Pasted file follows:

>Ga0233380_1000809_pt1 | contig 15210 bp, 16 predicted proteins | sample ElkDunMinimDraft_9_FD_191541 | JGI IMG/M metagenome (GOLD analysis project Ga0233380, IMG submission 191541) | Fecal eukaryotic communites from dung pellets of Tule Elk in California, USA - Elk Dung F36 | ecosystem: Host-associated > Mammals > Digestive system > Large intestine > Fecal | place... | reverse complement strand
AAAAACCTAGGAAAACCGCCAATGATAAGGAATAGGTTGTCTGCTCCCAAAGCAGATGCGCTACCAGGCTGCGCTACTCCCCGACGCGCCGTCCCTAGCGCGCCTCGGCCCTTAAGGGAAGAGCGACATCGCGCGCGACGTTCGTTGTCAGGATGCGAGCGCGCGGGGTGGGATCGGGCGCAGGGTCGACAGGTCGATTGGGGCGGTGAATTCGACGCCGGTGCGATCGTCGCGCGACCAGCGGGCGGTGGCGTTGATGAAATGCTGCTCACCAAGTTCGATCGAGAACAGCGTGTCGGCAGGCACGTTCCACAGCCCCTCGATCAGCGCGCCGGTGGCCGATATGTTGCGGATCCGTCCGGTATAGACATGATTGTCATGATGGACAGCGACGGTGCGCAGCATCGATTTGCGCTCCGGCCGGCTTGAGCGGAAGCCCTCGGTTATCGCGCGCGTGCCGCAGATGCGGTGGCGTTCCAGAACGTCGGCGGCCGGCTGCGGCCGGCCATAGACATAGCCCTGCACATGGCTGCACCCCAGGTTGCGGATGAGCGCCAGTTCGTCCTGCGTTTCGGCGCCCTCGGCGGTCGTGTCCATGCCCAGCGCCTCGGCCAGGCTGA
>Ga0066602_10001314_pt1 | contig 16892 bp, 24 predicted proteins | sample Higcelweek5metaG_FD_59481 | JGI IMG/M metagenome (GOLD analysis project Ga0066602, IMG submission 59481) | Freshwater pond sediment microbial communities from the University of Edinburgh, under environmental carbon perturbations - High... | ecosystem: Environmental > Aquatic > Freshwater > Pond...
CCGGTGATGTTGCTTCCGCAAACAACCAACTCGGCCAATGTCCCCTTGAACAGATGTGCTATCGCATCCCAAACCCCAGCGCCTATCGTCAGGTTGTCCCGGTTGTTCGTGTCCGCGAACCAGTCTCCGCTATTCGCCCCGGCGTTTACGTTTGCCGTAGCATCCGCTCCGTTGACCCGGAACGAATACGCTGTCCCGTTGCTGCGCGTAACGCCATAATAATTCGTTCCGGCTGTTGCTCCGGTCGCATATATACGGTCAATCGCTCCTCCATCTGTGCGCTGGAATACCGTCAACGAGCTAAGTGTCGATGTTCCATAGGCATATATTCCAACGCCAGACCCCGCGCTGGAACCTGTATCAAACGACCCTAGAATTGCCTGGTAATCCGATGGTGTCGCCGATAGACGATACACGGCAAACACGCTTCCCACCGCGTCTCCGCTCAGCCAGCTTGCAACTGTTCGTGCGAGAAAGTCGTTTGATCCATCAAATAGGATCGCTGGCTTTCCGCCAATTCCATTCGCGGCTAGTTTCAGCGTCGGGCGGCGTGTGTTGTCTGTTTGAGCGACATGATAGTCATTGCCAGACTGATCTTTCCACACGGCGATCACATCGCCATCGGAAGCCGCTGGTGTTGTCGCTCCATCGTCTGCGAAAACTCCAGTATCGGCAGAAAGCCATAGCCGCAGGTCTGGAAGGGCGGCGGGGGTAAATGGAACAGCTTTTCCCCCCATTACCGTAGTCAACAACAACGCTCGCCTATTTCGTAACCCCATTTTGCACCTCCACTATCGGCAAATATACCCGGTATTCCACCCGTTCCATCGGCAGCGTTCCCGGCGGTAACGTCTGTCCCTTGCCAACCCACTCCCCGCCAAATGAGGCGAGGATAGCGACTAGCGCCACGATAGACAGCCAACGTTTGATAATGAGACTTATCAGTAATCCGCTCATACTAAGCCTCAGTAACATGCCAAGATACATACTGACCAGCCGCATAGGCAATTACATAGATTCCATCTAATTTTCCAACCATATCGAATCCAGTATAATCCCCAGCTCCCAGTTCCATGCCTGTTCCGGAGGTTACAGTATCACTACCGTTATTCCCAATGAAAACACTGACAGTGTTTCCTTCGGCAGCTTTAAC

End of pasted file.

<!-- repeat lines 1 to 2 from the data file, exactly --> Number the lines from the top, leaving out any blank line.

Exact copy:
>Ga0233380_1000809_pt1 | contig 15210 bp, 16 predicted proteins | sample ElkDunMinimDraft_9_FD_191541 | JGI IMG/M metagenome (GOLD analysis project Ga0233380, IMG submission 191541) | Fecal eukaryotic communites from dung pellets of Tule Elk in California, USA - Elk Dung F36 | ecosystem: Host-associated > Mammals > Digestive system > Large intestine > Fecal | place... | reverse complement strand
AAAAACCTAGGAAAACCGCCAATGATAAGGAATAGGTTGTCTGCTCCCAAAGCAGATGCGCTACCAGGCTGCGCTACTCCCCGACGCGCCGTCCCTAGCGCGCCTCGGCCCTTAAGGGAAGAGCGACATCGCGCGCGACGTTCGTTGTCAGGATGCGAGCGCGCGGGGTGGGATCGGGCGCAGGGTCGACAGGTCGATTGGGGCGGTGAATTCGACGCCGGTGCGATCGTCGCGCGACCAGCGGGCGGTGGCGTTGATGAAATGCTGCTCACCAAGTTCGATCGAGAACAGCGTGTCGGCAGGCACGTTCCACAGCCCCTCGATCAGCGCGCCGGTGGCCGATATGTTGCGGATCCGTCCGGTATAGACATGATTGTCATGATGGACAGCGACGGTGCGCAGCATCGATTTGCGCTCCGGCCGGCTTGAGCGGAAGCCCTCGGTTATCGCGCGCGTGCCGCAGATGCGGTGGCGTTCCAGAACGTCGGCGGCCGGCTGCGGCCGGCCATAGACATAGCCCTGCACATGGCTGCACCCCAGGTTGCGGATGAGCGCCAGTTCGTCCTGCGTTTCGGCGCCCTCGGCGGTCGTGTCCATGCCCAGCGCCTCGGCCAGGCTGA